Vietnam: massive protests as state demolishes nunciature, besieges Church buildings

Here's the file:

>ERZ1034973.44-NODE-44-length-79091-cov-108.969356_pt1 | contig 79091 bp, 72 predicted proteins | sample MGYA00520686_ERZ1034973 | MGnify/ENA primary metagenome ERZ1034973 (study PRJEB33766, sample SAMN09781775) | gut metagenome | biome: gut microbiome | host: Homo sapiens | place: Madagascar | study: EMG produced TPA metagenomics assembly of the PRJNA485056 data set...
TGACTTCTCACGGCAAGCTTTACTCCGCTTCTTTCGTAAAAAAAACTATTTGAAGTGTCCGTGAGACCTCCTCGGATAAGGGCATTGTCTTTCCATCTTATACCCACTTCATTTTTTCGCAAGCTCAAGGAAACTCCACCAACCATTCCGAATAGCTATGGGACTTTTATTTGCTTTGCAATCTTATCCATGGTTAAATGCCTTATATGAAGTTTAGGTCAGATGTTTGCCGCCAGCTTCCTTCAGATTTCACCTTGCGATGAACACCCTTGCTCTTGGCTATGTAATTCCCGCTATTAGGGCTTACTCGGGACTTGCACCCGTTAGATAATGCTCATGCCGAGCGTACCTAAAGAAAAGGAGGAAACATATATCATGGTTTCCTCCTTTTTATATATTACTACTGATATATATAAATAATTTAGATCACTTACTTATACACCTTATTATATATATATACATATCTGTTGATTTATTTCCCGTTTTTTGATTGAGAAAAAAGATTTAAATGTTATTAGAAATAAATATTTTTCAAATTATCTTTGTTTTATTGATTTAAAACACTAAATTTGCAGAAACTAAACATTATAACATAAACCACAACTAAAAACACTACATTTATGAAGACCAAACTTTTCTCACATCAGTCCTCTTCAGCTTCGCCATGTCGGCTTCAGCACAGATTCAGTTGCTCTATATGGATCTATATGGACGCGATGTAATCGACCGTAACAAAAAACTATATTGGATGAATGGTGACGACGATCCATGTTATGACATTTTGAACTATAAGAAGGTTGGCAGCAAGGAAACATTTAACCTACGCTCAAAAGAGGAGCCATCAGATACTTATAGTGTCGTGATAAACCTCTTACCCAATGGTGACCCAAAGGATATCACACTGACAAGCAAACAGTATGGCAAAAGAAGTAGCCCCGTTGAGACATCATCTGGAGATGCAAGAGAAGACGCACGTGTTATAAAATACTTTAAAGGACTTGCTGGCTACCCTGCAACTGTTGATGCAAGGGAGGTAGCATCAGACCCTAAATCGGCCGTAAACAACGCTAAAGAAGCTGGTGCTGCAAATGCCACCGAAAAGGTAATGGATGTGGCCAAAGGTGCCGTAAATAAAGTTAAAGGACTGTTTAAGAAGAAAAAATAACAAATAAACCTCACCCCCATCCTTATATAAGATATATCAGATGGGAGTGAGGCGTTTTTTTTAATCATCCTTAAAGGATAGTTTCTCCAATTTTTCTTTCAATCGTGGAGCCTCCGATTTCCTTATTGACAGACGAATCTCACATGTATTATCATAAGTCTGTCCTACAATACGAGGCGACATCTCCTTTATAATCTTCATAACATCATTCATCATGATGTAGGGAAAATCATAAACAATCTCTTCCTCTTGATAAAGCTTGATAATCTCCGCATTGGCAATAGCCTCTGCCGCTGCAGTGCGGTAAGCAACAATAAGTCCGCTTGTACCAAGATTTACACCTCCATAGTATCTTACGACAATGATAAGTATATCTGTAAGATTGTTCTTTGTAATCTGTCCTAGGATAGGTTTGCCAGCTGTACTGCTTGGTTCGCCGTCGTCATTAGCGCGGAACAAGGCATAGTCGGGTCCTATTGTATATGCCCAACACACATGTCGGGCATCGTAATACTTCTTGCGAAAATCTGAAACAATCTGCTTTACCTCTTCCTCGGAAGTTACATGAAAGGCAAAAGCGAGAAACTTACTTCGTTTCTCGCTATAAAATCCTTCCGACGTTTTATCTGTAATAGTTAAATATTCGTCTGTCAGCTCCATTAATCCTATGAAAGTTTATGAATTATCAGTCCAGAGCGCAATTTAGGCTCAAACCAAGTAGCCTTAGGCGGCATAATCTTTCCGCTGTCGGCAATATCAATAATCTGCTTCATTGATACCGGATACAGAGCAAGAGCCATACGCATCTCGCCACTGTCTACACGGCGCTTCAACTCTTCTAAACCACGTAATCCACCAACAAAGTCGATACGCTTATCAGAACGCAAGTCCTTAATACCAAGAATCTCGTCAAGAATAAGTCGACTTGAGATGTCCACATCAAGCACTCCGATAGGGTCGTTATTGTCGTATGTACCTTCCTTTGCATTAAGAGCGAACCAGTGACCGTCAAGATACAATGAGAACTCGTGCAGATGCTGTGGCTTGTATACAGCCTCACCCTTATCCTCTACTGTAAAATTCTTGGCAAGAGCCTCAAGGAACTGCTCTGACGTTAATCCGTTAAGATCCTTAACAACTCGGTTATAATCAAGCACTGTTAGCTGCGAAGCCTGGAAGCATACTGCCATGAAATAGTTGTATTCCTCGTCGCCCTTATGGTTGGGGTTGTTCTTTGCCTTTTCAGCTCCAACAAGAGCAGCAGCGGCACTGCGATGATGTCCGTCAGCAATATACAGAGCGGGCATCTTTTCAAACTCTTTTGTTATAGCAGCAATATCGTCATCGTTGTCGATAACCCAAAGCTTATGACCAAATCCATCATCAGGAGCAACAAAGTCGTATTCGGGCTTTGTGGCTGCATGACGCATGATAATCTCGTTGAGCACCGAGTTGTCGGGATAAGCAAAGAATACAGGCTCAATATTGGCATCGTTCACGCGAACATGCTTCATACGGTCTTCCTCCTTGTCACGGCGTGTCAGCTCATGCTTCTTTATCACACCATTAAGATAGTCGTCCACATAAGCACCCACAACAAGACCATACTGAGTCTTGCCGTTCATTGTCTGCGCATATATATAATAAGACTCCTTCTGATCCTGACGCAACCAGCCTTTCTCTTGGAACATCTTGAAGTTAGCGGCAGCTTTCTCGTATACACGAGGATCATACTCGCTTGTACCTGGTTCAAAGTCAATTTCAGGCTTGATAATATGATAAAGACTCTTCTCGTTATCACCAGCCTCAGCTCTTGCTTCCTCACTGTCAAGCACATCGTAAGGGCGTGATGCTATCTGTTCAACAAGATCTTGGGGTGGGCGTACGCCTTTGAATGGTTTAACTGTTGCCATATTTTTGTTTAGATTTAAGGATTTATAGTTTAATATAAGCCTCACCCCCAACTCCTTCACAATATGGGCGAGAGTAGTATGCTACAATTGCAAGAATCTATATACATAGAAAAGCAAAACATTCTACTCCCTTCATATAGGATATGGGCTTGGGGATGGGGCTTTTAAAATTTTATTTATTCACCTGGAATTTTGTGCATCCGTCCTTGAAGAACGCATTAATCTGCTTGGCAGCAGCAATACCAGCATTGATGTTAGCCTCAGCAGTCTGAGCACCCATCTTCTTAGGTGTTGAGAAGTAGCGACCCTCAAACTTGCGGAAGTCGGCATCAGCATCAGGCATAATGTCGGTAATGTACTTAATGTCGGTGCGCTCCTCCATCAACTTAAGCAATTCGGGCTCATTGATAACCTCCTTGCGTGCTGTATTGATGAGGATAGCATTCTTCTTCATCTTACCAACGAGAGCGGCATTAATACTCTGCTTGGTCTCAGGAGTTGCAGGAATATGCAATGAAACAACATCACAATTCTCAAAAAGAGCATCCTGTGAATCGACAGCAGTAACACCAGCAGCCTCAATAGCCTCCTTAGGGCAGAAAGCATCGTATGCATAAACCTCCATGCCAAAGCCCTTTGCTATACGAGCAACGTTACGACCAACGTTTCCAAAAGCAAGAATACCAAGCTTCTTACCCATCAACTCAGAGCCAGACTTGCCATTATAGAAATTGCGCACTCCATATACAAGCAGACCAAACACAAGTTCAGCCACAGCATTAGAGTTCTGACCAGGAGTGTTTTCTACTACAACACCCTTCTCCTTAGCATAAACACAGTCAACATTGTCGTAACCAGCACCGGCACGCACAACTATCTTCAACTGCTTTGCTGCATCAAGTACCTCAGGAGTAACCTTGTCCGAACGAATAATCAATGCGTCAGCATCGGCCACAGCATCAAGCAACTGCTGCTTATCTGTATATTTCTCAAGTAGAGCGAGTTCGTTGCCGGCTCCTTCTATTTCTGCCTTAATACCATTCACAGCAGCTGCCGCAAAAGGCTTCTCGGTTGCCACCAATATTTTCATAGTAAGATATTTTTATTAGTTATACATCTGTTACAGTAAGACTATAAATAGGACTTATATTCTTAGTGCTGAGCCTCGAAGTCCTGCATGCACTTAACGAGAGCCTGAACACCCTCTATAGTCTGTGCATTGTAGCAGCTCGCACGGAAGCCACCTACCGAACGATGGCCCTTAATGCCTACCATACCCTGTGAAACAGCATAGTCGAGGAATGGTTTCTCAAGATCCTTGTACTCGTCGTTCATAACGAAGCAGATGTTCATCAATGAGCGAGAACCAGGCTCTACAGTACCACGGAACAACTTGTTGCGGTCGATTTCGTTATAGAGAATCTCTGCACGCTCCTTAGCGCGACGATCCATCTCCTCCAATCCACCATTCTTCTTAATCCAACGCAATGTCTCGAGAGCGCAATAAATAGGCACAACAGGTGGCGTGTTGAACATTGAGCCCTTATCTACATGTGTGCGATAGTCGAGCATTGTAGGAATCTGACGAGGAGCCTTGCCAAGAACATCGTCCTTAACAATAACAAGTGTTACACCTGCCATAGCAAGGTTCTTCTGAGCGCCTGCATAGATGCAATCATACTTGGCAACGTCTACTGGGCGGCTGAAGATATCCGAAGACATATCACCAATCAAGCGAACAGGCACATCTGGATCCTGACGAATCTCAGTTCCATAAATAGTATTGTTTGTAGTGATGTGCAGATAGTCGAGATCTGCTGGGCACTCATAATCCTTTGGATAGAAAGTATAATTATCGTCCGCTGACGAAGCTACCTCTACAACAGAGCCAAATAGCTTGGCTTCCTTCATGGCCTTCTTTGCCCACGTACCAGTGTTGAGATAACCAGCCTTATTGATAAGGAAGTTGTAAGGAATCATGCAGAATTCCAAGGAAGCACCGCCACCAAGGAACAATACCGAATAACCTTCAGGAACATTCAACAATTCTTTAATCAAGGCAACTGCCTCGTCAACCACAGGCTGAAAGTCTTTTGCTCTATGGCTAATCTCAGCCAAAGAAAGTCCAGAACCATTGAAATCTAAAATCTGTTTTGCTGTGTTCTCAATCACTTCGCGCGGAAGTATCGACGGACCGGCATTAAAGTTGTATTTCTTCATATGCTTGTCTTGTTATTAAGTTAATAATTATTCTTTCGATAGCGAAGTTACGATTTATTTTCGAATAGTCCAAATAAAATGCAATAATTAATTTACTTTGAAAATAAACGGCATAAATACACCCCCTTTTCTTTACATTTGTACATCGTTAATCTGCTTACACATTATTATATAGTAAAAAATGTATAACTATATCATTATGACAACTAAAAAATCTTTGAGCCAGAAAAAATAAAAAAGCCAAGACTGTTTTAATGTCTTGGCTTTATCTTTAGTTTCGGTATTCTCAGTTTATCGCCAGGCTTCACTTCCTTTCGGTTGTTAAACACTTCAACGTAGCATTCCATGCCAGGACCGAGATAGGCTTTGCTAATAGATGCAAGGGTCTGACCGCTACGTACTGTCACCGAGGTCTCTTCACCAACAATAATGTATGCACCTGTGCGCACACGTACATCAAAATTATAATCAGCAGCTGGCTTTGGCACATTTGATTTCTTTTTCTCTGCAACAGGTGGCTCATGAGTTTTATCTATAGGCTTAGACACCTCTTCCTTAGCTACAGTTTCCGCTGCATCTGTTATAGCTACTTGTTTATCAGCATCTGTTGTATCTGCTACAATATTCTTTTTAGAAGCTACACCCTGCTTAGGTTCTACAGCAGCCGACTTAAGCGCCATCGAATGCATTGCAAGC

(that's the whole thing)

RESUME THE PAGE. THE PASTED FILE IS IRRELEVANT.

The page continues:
Thousands of Catholics demonstrated in Hanoi yesterday, after the authorities began to demolish the Apostolic Nunciature and lay siege to several more church buildings. In what was the largest protest since the Communist takeover in 1954, Bishop Joseph Dang Duc Ngan of Lang Son and hundreds of priests led a march of more than ten thousand through the city to the nunciature where they set up an altar and statue of Our Lady in the street. The site has been surrounded by rolls of barbed wire and a police cordon with dogs. Inside hundreds of men worked round the clock to pull down the building and construct a library and a park while protesters sang hymns and prayed outside. At 9am local time on Saturday, the Hanoi archbishop's residence, St Joseph Major Seminary, and the convent of Sisters of Adorers of the Holy Cross were surrounded by Vietnamese police, militia and security personnel with dogs. Fr Joseph Nguyen said: "We could not even talk to the Archbishop or his staff by phone. Police vehicles with technology to block mobile signals prevented us from making or receiving calls." The protests continues. A student from Hanoi university said: "I was here last night with at least 5,000 people. I prayed with them until very late. I had just gone home to take a sleep then return here with people. We were very upset with the way this government is handling the issue." Another student said: "Last February, we halted the protests because we trusted them. However, they managed to delay returning the property through various bureaucratic maneuvers. Then, all in a sudden, they announced this demolition... How can we still trust them?" On Friday, an Associated Press reporter covering the protest was beaten by police after being arrested. Ben Stocking, the AP Hanoi bureau chief was released from police custody after about two and a half hours and required four stitches to the back of his head. His camera was confiscated by police. "They told me I was taking pictures in a place that I was not allowed to be taking pictures. But it was news, and I went in," Stocking said by telephone from Hanoi. Hanoi Cathedral bells are ringing every so often to call for help from the faithful.

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